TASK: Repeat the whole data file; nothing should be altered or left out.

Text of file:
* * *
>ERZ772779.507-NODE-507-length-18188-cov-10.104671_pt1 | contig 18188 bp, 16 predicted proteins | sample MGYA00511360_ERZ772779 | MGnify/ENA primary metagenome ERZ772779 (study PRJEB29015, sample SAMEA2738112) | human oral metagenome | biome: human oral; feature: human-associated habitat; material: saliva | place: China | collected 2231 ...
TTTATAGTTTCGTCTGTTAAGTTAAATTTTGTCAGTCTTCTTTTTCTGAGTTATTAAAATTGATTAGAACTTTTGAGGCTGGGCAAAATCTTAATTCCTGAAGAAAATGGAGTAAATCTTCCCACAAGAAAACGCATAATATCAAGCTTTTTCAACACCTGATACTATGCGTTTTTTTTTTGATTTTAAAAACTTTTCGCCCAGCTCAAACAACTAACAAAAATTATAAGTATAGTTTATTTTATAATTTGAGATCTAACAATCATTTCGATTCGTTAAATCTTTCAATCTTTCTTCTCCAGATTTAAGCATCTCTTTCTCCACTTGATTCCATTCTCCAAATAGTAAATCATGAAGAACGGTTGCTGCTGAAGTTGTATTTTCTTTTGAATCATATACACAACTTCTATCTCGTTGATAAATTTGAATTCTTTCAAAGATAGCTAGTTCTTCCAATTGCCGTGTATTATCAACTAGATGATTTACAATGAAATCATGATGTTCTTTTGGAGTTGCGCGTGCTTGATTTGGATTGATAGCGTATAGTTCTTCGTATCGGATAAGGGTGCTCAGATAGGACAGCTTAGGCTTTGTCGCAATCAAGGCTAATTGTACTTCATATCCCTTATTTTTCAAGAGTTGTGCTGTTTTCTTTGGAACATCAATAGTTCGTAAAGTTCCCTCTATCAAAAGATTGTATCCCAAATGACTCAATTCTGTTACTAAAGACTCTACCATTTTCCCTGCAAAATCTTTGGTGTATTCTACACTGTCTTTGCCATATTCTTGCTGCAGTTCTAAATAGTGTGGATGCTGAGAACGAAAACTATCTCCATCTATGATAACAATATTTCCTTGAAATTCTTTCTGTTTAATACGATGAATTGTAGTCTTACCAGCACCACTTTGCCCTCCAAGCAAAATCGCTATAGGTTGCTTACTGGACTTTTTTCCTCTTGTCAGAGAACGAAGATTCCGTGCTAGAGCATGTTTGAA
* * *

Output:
>ERZ772779.507-NODE-507-length-18188-cov-10.104671_pt1 | contig 18188 bp, 16 predicted proteins | sample MGYA00511360_ERZ772779 | MGnify/ENA primary metagenome ERZ772779 (study PRJEB29015, sample SAMEA2738112) | human oral metagenome | biome: human oral; feature: human-associated habitat; material: saliva | place: China | collected 2231 ...
TTTATAGTTTCGTCTGTTAAGTTAAATTTTGTCAGTCTTCTTTTTCTGAGTTATTAAAATTGATTAGAACTTTTGAGGCTGGGCAAAATCTTAATTCCTGAAGAAAATGGAGTAAATCTTCCCACAAGAAAACGCATAATATCAAGCTTTTTCAACACCTGATACTATGCGTTTTTTTTTTGATTTTAAAAACTTTTCGCCCAGCTCAAACAACTAACAAAAATTATAAGTATAGTTTATTTTATAATTTGAGATCTAACAATCATTTCGATTCGTTAAATCTTTCAATCTTTCTTCTCCAGATTTAAGCATCTCTTTCTCCACTTGATTCCATTCTCCAAATAGTAAATCATGAAGAACGGTTGCTGCTGAAGTTGTATTTTCTTTTGAATCATATACACAACTTCTATCTCGTTGATAAATTTGAATTCTTTCAAAGATAGCTAGTTCTTCCAATTGCCGTGTATTATCAACTAGATGATTTACAATGAAATCATGATGTTCTTTTGGAGTTGCGCGTGCTTGATTTGGATTGATAGCGTATAGTTCTTCGTATCGGATAAGGGTGCTCAGATAGGACAGCTTAGGCTTTGTCGCAATCAAGGCTAATTGTACTTCATATCCCTTATTTTTCAAGAGTTGTGCTGTTTTCTTTGGAACATCAATAGTTCGTAAAGTTCCCTCTATCAAAAGATTGTATCCCAAATGACTCAATTCTGTTACTAAAGACTCTACCATTTTCCCTGCAAAATCTTTGGTGTATTCTACACTGTCTTTGCCATATTCTTGCTGCAGTTCTAAATAGTGTGGATGCTGAGAACGAAAACTATCTCCATCTATGATAACAATATTTCCTTGAAATTCTTTCTGTTTAATACGATGAATTGTAGTCTTACCAGCACCACTTTGCCCTCCAAGCAAAATCGCTATAGGTTGCTTACTGGACTTTTTTCCTCTTGTCAGAGAACGAAGATTCCGTGCTAGAGCATGTTTGAA